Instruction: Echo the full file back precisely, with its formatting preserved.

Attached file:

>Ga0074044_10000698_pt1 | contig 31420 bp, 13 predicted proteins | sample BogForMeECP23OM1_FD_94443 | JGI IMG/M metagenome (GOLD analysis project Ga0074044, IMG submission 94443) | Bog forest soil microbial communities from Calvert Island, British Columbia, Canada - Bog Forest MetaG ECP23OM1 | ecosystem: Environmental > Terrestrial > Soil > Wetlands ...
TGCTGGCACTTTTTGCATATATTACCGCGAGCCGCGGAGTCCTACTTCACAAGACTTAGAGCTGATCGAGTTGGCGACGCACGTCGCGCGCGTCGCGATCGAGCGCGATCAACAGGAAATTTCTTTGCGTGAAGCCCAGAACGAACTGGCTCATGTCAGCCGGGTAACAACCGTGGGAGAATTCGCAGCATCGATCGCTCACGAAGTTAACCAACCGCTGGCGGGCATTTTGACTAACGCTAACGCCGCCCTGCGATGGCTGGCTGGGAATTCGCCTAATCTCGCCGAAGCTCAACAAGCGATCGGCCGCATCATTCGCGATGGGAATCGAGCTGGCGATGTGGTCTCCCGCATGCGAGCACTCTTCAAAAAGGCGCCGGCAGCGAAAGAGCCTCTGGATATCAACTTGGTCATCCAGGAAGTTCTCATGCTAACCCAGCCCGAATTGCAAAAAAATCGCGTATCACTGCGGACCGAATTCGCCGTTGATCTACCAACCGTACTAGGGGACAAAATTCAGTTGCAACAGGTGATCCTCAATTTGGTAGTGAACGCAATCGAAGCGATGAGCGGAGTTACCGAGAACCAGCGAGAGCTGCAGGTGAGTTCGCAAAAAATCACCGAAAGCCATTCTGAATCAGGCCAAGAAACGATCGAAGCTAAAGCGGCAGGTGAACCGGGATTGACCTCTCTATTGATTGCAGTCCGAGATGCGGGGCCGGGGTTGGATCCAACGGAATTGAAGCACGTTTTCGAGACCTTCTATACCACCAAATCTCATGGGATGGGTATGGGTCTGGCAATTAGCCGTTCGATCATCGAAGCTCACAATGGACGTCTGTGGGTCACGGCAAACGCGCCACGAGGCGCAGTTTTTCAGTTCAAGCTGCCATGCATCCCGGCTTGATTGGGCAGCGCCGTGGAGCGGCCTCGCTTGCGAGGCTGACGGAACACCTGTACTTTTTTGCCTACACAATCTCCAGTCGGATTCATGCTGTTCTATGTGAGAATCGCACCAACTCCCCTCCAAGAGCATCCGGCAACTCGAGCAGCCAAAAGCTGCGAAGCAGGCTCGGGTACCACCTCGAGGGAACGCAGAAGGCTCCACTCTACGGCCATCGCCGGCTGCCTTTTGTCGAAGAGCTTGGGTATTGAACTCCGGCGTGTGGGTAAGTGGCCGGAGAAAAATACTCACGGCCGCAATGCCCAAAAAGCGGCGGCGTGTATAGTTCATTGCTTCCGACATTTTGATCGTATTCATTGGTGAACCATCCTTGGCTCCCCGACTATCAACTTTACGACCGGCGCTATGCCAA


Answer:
>Ga0074044_10000698_pt1 | contig 31420 bp, 13 predicted proteins | sample BogForMeECP23OM1_FD_94443 | JGI IMG/M metagenome (GOLD analysis project Ga0074044, IMG submission 94443) | Bog forest soil microbial communities from Calvert Island, British Columbia, Canada - Bog Forest MetaG ECP23OM1 | ecosystem: Environmental > Terrestrial > Soil > Wetlands ...
TGCTGGCACTTTTTGCATATATTACCGCGAGCCGCGGAGTCCTACTTCACAAGACTTAGAGCTGATCGAGTTGGCGACGCACGTCGCGCGCGTCGCGATCGAGCGCGATCAACAGGAAATTTCTTTGCGTGAAGCCCAGAACGAACTGGCTCATGTCAGCCGGGTAACAACCGTGGGAGAATTCGCAGCATCGATCGCTCACGAAGTTAACCAACCGCTGGCGGGCATTTTGACTAACGCTAACGCCGCCCTGCGATGGCTGGCTGGGAATTCGCCTAATCTCGCCGAAGCTCAACAAGCGATCGGCCGCATCATTCGCGATGGGAATCGAGCTGGCGATGTGGTCTCCCGCATGCGAGCACTCTTCAAAAAGGCGCCGGCAGCGAAAGAGCCTCTGGATATCAACTTGGTCATCCAGGAAGTTCTCATGCTAACCCAGCCCGAATTGCAAAAAAATCGCGTATCACTGCGGACCGAATTCGCCGTTGATCTACCAACCGTACTAGGGGACAAAATTCAGTTGCAACAGGTGATCCTCAATTTGGTAGTGAACGCAATCGAAGCGATGAGCGGAGTTACCGAGAACCAGCGAGAGCTGCAGGTGAGTTCGCAAAAAATCACCGAAAGCCATTCTGAATCAGGCCAAGAAACGATCGAAGCTAAAGCGGCAGGTGAACCGGGATTGACCTCTCTATTGATTGCAGTCCGAGATGCGGGGCCGGGGTTGGATCCAACGGAATTGAAGCACGTTTTCGAGACCTTCTATACCACCAAATCTCATGGGATGGGTATGGGTCTGGCAATTAGCCGTTCGATCATCGAAGCTCACAATGGACGTCTGTGGGTCACGGCAAACGCGCCACGAGGCGCAGTTTTTCAGTTCAAGCTGCCATGCATCCCGGCTTGATTGGGCAGCGCCGTGGAGCGGCCTCGCTTGCGAGGCTGACGGAACACCTGTACTTTTTTGCCTACACAATCTCCAGTCGGATTCATGCTGTTCTATGTGAGAATCGCACCAACTCCCCTCCAAGAGCATCCGGCAACTCGAGCAGCCAAAAGCTGCGAAGCAGGCTCGGGTACCACCTCGAGGGAACGCAGAAGGCTCCACTCTACGGCCATCGCCGGCTGCCTTTTGTCGAAGAGCTTGGGTATTGAACTCCGGCGTGTGGGTAAGTGGCCGGAGAAAAATACTCACGGCCGCAATGCCCAAAAAGCGGCGGCGTGTATAGTTCATTGCTTCCGACATTTTGATCGTATTCATTGGTGAACCATCCTTGGCTCCCCGACTATCAACTTTACGACCGGCGCTATGCCAA